Thursday, 18 February 2021
Covid-19 (Drug and Alcohol Services, and Homelessness): Statements
I thank Members for allowing me time today to highlight the specific actions being taken to address the mental health needs of people experiencing homelessness and of individuals with a dual diagnosis of addiction and mental health difficulties. Covid-19 has posed significant challenges across society, including increased stress, anxiety and fear, not least for these particular groups of individuals. It is well evidenced that homelessness can be both a cause and a consequence of mental health problems. Similarly, drug and alcohol misuse frequently co-exist with mental health difficulties.
Sharing the Vision, our new national mental health policy, recognises that both individuals experiencing homelessness and people with a dual diagnosis should have access to appropriate mental health services and supports by addressing existing service gaps and developing stepped, integrated models of care. With respect to dual diagnosis, the policy is transformative in that it reverses a problematic policy recommendation set out in A Vision for Change in 2006. For individuals with a dual diagnosis, it will no longer be necessary to establish whether a mental health difficulty is the primary issue to access the support of a community mental health team. On this basis, the policy recommends a tiered model of integrated service provision for people with a dual diagnosis to ensure clear care pathways and improved outcomes for individuals and their families.
The work of the national implementation and monitoring committee on Sharing the Vision is progressing since its establishment late last year. The committee is tasked with driving and overseeing implementation of the policy’s recommendations, including those relating to dual diagnosis and homelessness. Of the additional €50 million allocated to mental health in budget 2021, €23 million is dedicated to commencing implementation of many of the short-term recommendations in Sharing the Vision. This includes the expansion of the clinical care programme for dual diagnosis. To date, a draft model of care for dual diagnosis has been developed, based on international best practice and the experience of the national working group. It takes account of service user views and describes the clinical care pathway for individuals, with integration across primary care, substance misuse, community mental health and acute services. Significant progress has been made on the recruitment of a national clinical lead and programme manager for dual diagnosis. Successful applicants have been identified for both posts and have accepted the roles. Start dates are being negotiated. Once these two key posts are in place, a multidisciplinary steering working group will be established to finalise the model of care and will identify pilot sites to commence the programme.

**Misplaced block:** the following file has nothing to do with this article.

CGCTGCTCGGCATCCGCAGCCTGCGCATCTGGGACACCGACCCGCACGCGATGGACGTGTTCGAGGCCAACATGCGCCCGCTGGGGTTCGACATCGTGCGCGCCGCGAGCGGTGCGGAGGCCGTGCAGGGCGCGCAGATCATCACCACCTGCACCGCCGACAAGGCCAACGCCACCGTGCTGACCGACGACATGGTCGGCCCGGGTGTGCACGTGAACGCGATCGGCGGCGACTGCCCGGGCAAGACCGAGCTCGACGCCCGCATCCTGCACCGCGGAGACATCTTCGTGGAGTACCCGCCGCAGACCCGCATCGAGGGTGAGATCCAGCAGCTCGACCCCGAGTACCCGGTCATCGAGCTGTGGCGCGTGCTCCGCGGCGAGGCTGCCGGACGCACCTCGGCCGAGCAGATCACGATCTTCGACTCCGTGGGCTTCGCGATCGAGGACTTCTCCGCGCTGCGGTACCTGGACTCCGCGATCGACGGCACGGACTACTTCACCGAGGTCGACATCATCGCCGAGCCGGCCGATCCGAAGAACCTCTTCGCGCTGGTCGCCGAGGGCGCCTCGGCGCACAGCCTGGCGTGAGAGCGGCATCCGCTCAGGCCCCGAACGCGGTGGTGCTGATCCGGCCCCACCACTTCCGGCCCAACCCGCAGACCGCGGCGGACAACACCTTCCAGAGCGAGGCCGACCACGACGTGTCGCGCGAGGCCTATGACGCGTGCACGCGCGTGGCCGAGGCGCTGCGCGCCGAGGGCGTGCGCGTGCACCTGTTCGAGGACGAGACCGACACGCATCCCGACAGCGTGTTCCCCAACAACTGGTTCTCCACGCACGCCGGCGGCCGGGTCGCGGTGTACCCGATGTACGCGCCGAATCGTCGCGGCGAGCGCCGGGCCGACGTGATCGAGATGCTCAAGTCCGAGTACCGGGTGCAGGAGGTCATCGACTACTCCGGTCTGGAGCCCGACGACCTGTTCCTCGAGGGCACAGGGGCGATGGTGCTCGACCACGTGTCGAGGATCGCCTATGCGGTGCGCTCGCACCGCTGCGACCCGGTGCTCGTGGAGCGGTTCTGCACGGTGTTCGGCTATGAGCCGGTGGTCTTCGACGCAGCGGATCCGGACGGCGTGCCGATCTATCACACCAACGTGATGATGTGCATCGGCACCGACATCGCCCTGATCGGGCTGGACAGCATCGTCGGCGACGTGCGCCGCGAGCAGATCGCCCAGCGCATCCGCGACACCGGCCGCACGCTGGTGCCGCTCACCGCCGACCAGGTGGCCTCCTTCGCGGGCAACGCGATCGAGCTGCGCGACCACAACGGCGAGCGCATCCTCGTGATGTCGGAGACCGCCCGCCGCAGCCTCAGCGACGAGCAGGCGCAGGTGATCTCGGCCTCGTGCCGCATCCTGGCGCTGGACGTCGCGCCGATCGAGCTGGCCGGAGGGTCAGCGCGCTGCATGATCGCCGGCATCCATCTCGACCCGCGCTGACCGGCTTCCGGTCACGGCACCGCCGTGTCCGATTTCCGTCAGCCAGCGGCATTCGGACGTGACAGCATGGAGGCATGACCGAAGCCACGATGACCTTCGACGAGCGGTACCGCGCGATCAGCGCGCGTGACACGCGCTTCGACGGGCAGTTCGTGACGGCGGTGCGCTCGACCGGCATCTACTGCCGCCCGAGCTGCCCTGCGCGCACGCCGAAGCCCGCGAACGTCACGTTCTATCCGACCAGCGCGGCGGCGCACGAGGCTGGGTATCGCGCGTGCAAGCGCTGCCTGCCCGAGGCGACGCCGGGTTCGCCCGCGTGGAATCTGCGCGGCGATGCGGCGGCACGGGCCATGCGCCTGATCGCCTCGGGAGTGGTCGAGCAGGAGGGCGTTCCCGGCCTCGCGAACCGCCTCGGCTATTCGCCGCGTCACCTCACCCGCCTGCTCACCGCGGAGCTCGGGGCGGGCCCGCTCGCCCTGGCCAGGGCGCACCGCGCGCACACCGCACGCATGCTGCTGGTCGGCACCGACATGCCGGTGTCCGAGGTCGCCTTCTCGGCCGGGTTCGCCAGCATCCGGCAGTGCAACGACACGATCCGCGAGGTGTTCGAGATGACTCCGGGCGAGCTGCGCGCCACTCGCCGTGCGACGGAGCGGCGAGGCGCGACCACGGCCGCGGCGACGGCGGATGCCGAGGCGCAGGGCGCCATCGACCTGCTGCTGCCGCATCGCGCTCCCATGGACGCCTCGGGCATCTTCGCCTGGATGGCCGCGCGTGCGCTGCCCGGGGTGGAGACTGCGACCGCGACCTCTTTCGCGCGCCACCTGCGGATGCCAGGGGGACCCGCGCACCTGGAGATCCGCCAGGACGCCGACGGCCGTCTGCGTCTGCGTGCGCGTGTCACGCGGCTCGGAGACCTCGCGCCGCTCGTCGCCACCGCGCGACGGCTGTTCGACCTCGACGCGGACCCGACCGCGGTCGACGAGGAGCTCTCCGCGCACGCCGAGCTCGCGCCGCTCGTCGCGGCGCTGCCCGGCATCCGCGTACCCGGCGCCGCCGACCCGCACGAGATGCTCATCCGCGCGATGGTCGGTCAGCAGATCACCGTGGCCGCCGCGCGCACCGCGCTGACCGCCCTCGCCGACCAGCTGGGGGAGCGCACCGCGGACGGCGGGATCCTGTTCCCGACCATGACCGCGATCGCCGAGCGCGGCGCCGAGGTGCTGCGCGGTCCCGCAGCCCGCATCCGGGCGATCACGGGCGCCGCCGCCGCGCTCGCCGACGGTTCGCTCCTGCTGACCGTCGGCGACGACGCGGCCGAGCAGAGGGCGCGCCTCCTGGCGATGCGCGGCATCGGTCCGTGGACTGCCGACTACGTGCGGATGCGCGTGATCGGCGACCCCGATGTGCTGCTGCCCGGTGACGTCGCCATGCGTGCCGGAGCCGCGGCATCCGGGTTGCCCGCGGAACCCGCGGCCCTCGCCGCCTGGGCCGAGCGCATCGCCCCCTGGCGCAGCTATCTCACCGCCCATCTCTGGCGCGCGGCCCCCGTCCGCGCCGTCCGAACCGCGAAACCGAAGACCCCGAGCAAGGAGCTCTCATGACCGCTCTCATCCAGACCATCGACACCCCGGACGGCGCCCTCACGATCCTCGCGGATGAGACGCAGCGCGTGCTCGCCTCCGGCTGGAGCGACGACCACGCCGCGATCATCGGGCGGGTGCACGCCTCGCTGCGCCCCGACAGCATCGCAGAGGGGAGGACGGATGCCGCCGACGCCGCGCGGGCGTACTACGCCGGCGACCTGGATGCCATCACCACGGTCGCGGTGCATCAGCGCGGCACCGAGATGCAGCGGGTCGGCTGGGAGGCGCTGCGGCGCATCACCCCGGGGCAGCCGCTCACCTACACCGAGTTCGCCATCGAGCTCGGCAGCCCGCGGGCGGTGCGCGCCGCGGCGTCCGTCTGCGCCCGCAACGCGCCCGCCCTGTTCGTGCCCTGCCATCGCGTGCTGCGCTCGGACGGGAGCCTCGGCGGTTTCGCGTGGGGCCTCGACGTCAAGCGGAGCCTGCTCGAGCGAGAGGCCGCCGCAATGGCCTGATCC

Mental health development funding will also be available this year to enhance specialist mental health services for people who are homeless. This includes the appointment of a consultant in the north Dublin homeless mental health service following recent approval of the post. Similar plans are in place for the south Dublin homeless mental health service. There are two specialist community mental health teams in Dublin for people who are homeless and experiencing severe or complex mental health issues. People experiencing homelessness can also access general community mental health teams and mental health supports within the primary care sector. A range of dedicated mental health supports for people who are homeless are also delivered through HSE-funded community and voluntary groups, including Safetynet, Merchants Quay Ireland and Dublin Simon Community. More broadly, mental health services and supports will be improved through Sharing the Vision implementation structures for people experiencing homelessness across a broad continuum of supports. This includes mental health promotion, prevention, primary intervention and specialist mental health assertive outreach teams in addition to housing, education and employment supports to enhance social inclusion and recovery.
It is essential that a cross-sectoral approach is taken, including between social inclusion and mental health, to ensure the mental health needs of these groups are met. The Minister of State, Deputy Feighan, and I are fully committed to the continued development of mental health services and supports and ensuring access and appropriate care for particular groups of individuals, including those experiencing homelessness and people with a dual diagnosis.